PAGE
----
Horseshoe Tavern in Toronto, ON
March 25, 2011
Review by: Lee Fraser
Photos by: Pete Nema
Did someone tell Said The Whale a day early that they won the Juno for New Group of the Year? On a night showcasing three Juno nominees, Said The Whale played as if they were celebrating a win. The votes are in, and this was one of the best shows ever at the Horseshoe.
Said The Whale
Holding their first Canadian show in a month, Said The Whale played the middle slot of an eclectic line-up at The Horseshoe. D-Sisive warmed up the crowd with his soul-baring rap, Justin Rutledge melted hearts with his romantic folk and catl put on a powerful late-night set (see below), but it was Said The Whale that received ear-damaging cheers every time Craig Norris mentioned the line-up for CBC Radio 3's live broadcast in celebration of the Junos. You'd hardly know that Said The Whale are not a Toronto-based band, judging by the turn-out. Known for being active on Facebook, Twitter and the CBC Radio 3 blog, Said The Whale have cultivated a stellar following. They have some of the best fans in Canada: excitable, loud and fun!
Fans in Toronto got their first glimpse of the new bass player, Nathan Shaw, at this show. How fortunate, I thought to myself, for Said The Whale to find a huge fan who happens to play kick-ass bass, as I watched him sing along to every lyric of every song. Nathan fits Said The Whale like the name Rickenbacker fits the headstock of a bass guitar. And fitting in is just the thing here. Every member of the band contributes to the on-stage presence in their own way. Spencer Schoening doesn't just play his drum set; he owns the space around him and uses it creatively without being insincere. Ben Worcester (vocals, guitar) is like the big brother everyone wants, acknowledging and reciprocating the love from the crowd. Tyler Bancroft takes centre stage with modesty, at one point shielding his eyes as he wondered aloud "Who are all you people?" Jaycelyn Brown (keys, vocals) is head-down, full-on concentrating during her shining moments, but is otherwise dancing and singing along, making all of us girls in the audience envious of what we imagine her life to be.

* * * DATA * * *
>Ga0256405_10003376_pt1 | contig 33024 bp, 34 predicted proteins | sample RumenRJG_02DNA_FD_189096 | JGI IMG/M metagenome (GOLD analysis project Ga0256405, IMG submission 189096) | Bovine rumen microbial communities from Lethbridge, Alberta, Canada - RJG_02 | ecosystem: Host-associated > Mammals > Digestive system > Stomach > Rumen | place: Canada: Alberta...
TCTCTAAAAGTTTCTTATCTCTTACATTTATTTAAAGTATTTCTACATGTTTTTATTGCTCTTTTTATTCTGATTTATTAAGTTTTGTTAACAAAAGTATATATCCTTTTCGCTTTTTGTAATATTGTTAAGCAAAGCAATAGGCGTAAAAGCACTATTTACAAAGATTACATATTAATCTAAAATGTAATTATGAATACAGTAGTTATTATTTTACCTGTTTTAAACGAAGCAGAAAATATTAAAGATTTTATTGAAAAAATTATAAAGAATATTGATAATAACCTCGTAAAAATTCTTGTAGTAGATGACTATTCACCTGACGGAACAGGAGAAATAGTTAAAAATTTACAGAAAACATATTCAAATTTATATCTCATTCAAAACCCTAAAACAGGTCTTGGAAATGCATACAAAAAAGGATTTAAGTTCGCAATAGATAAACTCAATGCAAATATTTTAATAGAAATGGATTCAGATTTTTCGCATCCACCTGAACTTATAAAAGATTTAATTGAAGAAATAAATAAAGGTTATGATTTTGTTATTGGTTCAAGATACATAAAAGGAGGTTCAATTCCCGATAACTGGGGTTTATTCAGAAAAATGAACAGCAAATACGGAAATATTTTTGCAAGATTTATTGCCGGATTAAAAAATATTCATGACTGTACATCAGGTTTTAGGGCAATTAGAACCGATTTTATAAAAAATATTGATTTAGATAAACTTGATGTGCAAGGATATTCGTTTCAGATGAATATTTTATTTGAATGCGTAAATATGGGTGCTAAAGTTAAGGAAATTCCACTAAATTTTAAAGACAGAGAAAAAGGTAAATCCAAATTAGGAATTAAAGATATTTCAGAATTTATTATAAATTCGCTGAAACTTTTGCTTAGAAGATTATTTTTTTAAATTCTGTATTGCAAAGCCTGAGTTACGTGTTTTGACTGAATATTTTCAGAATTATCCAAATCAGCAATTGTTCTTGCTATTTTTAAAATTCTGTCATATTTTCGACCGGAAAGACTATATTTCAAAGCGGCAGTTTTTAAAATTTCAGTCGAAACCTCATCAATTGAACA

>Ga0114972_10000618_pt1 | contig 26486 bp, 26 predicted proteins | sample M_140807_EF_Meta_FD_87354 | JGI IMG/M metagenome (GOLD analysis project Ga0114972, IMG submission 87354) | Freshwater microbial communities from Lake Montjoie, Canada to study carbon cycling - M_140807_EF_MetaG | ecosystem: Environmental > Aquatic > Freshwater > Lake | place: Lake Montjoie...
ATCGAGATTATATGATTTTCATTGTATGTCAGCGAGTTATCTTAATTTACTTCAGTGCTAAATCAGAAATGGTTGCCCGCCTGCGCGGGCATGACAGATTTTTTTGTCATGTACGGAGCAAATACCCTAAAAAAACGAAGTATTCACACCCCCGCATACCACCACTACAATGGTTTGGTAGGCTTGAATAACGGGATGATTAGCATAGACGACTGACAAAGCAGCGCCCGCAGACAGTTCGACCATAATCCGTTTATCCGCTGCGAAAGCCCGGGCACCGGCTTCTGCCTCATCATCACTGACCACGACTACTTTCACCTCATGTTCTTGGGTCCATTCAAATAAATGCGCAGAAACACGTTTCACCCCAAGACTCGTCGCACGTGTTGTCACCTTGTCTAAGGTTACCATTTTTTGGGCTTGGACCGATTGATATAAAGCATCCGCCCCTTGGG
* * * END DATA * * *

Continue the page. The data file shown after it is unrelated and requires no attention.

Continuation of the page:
But it is the sum of all the parts that makes for a remarkable live show. Said The Whale has the gift of making you feel like you're in on something special. Being a live broadcast, Tyler and Ben described scenes of outrageous wonder to give the listening audience a thread on which to hang. As the night went on, the heat ramped up, forcing Jaycelyn to abandon her fashionable Radio 3 toque. Glockenspiels (yes, more than one!) and chest-thumping augmented the percussion. Tyler broke a string and tossed the guitar aside as the audience gasped in surprise.
The crowd boisterously sang along to fan favourites like "Emerald Lake, AB", "This City's a Mess" and "BC Orienteering". Three new songs were also well received. Fans embraced the story of Jessie moving from Arkansas to Edmonton and coping with the single life, and happily started singing along to a song about the future with a chorus of "We are 1980".
Said The Whale will be touring Canada with Tokyo Police Club and Dinosaur Bones throughout April, though sadly there is no Toronto date. In May, they venture even further afield and play a string of dates in the UK. Although there's no planned timeframe for the next album, Said The Whale will dedicate some time later this year for more song-writing. Such is the fate for the fans of an incredibly popular band … so many people want them and there's only so much time in the year.